What Are the Dangers of Credit Card Debt?

Beyond the obvious difficulties of the debt itself, getting into a cycle of debt can cause damage to long-term economic well-being for an individual and it can lock a person into a second-class state of living. Beyond the obvious drain on income, credit card debt carries several other notable dangers. The looming threat of annual percentage rate increases, universal default, continuous stress and worry, and that boogieman in every debtor’s closet – bankruptcy – are all possible dangers faced by those who have fallen into the no-win situation of credit card debt.

Annual Percentage Rate Increases
Annual percentage rate increases are the most common danger to someone with credit card debt. From the date you are issued your credit card to the point where your debt begins gets out of hand, the percentage of interest you pay can change, sometimes dropping, but usually increasing, due to the increasing amount of your monthly minimum payment. As your payments grow, so to does the interest applied to calculating further payments, leading to further increases in said payments. However, this increase in your interest percentage rate is so gradual that you will most likely not notice until your minimum payments have reached the point where you struggle to make them.

Universal Default
Which leads directly to the danger of universal default. Universal default occurs when a credit lender changes the terms of the credit card agreement to its default state due to continuous late payments or other problems related to your credit card debt. This can mean a change in interest rates, minimum payments and the application of various fees beyond the standard late fee, including excessive monthly additions to your normal minimum payment. When this happens, it can become even harder to continue paying off accumulated debt, as it will most likely increase exponentially past the point it was at before the universal default went into play. Once it becomes too hard to pay, once the debt outweighs the debtor’s ability to pay it down, then the threat of bankruptcy becomes very real and very likely.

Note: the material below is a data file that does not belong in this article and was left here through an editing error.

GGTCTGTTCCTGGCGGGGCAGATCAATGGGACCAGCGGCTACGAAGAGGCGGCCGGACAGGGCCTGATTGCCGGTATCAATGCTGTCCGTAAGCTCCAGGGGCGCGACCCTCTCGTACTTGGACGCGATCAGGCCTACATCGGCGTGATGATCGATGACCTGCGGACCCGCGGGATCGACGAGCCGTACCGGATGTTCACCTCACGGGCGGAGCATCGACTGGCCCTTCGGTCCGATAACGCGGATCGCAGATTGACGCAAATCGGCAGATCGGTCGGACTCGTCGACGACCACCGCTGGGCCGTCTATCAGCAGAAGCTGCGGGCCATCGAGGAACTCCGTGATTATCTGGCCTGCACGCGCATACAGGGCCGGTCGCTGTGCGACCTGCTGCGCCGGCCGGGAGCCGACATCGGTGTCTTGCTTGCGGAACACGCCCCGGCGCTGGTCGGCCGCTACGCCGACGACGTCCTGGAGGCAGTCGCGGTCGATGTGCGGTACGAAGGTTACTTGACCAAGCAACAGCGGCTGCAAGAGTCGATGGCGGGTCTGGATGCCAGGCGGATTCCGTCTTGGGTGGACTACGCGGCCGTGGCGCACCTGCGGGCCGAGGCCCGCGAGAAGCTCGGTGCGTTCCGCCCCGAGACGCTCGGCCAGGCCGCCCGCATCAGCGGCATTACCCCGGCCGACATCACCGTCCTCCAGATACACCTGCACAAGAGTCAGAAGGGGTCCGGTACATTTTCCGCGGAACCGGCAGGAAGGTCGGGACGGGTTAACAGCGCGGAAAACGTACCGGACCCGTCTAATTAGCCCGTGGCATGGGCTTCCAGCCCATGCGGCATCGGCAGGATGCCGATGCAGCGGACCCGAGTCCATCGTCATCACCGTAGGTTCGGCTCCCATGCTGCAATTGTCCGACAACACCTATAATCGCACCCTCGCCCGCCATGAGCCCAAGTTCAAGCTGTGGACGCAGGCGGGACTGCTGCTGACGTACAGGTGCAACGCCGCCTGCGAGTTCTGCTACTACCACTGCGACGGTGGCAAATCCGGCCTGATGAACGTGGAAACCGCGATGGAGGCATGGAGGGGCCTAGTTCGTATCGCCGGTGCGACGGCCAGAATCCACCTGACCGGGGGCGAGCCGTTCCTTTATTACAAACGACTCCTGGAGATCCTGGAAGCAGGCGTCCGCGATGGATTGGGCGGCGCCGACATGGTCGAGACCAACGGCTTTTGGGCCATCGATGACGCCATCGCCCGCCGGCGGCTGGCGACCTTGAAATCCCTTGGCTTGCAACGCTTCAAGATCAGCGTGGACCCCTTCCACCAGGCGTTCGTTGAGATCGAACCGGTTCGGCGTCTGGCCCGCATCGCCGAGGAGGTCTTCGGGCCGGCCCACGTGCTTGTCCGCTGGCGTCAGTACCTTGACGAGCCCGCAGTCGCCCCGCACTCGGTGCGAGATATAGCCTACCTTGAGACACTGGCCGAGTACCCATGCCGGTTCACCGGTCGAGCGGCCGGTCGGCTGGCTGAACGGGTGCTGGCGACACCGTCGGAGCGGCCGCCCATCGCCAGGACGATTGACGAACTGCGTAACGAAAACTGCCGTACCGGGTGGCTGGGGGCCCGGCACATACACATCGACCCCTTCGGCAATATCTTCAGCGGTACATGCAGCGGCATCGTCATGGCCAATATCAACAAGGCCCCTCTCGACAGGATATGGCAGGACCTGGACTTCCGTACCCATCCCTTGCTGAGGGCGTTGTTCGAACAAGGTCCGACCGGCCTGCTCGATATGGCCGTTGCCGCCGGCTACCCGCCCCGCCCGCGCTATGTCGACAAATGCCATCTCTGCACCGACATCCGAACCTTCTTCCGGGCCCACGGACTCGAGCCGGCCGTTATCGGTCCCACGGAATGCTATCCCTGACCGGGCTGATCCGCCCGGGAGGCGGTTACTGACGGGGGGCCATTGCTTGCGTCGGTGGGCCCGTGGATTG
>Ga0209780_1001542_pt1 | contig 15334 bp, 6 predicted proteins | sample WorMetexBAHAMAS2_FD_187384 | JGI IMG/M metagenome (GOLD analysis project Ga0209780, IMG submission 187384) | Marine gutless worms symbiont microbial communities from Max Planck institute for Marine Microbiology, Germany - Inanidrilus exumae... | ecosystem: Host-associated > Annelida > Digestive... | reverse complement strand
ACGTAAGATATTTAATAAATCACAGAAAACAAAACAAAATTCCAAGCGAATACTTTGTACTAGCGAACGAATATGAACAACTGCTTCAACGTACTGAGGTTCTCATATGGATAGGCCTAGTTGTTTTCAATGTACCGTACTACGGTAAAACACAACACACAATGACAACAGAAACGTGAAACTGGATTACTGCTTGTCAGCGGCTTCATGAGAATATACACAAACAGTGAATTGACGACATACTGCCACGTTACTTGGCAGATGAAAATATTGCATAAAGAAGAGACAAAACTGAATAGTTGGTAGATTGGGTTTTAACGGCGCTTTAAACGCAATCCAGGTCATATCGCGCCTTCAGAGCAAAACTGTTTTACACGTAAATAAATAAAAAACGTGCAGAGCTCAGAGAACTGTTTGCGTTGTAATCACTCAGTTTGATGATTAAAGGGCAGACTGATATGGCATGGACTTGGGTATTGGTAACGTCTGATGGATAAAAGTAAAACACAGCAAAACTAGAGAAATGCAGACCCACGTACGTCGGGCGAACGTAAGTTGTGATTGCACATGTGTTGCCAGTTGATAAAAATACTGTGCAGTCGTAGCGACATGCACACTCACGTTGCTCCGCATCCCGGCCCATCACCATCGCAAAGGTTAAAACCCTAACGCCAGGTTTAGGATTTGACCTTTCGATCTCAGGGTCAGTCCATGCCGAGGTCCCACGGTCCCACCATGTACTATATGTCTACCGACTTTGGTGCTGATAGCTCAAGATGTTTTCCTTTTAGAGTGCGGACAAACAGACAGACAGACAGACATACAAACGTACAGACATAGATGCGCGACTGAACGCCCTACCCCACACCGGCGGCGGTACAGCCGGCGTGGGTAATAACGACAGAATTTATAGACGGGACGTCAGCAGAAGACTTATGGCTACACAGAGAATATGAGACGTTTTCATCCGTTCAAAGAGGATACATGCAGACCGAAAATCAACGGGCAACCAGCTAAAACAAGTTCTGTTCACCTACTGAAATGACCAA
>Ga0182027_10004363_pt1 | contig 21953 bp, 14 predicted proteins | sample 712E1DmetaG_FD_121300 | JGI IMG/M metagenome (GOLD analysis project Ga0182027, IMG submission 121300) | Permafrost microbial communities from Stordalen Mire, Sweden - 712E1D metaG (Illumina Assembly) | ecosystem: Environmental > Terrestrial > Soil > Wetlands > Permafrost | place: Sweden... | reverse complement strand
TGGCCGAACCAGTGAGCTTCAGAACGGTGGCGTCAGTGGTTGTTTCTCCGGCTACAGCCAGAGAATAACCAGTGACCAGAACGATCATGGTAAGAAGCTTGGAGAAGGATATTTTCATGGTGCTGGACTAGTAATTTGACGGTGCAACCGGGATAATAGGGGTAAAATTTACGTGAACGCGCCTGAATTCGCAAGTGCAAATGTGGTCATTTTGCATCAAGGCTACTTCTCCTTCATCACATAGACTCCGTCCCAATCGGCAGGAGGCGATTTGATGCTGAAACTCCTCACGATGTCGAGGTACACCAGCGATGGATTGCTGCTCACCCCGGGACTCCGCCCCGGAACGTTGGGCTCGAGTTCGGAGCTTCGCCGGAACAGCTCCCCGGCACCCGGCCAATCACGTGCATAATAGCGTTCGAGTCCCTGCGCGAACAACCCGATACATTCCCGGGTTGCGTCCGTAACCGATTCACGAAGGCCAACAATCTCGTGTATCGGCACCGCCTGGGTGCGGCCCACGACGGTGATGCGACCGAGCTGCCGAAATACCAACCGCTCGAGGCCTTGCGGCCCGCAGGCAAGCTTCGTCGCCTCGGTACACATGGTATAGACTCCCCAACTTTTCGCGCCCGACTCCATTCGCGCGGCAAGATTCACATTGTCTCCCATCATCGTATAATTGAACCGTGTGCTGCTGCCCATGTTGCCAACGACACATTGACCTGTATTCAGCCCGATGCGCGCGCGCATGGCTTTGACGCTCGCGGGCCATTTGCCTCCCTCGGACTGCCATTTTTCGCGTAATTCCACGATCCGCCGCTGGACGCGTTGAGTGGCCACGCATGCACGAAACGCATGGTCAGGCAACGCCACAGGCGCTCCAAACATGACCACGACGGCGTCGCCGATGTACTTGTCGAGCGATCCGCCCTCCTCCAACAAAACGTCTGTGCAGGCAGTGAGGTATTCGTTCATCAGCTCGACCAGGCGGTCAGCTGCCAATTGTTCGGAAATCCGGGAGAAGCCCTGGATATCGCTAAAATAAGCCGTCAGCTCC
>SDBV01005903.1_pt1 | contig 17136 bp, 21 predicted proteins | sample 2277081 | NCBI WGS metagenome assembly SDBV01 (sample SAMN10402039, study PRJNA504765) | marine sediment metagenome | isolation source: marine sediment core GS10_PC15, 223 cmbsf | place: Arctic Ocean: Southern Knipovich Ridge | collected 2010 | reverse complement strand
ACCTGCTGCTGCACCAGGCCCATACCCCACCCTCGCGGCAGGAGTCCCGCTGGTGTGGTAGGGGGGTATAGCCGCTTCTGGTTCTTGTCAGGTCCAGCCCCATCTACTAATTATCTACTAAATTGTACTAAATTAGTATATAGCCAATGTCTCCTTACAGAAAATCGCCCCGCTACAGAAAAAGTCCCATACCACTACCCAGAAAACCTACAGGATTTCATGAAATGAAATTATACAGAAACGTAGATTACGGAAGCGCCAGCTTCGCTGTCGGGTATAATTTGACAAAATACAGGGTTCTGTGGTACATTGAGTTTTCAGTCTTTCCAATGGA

Credit Card Debt Bankruptcy
Bankruptcy occurs when an individual is unable to pay their debts. Essentially, you’re out of money. Once this happens, in the case of credit card debt, credit card companies are legally obliged to forgive most, if not all of the debt. While this seems like a good deal, bankruptcy is something that few who are forced to declare it ever recover from. The ramifications to future prosperity as well as the effect it will have on your credit rating (which is needed to buy property, get loans, etc.) is not inconsequential. Too, in many cases, credit card lenders will act to prevent this, forgiving fees or charges, or even part of the overall debt in order to keep the money coming in, in some fashion.

The continuous stress of having excessive credit card debt can drive one to lose sleep, raise blood pressure, and in general hurt the debtor psychologically as well as physically. It can prove quite cumbersome to try to continue to pay the mounting debt and always be wondering what is the next step – what will the credit card company do? A person’s heart might race every time they present their credit cards to pay for a purchase. The thought on their mind is – will it clear? Stress can be a very heavy weight to carry.

In short, credit card debt brings with it further dangers than just an imminent decrease in available funds. It can permanently wreck your economic standing and harm future attempts to rebuild your credit rating.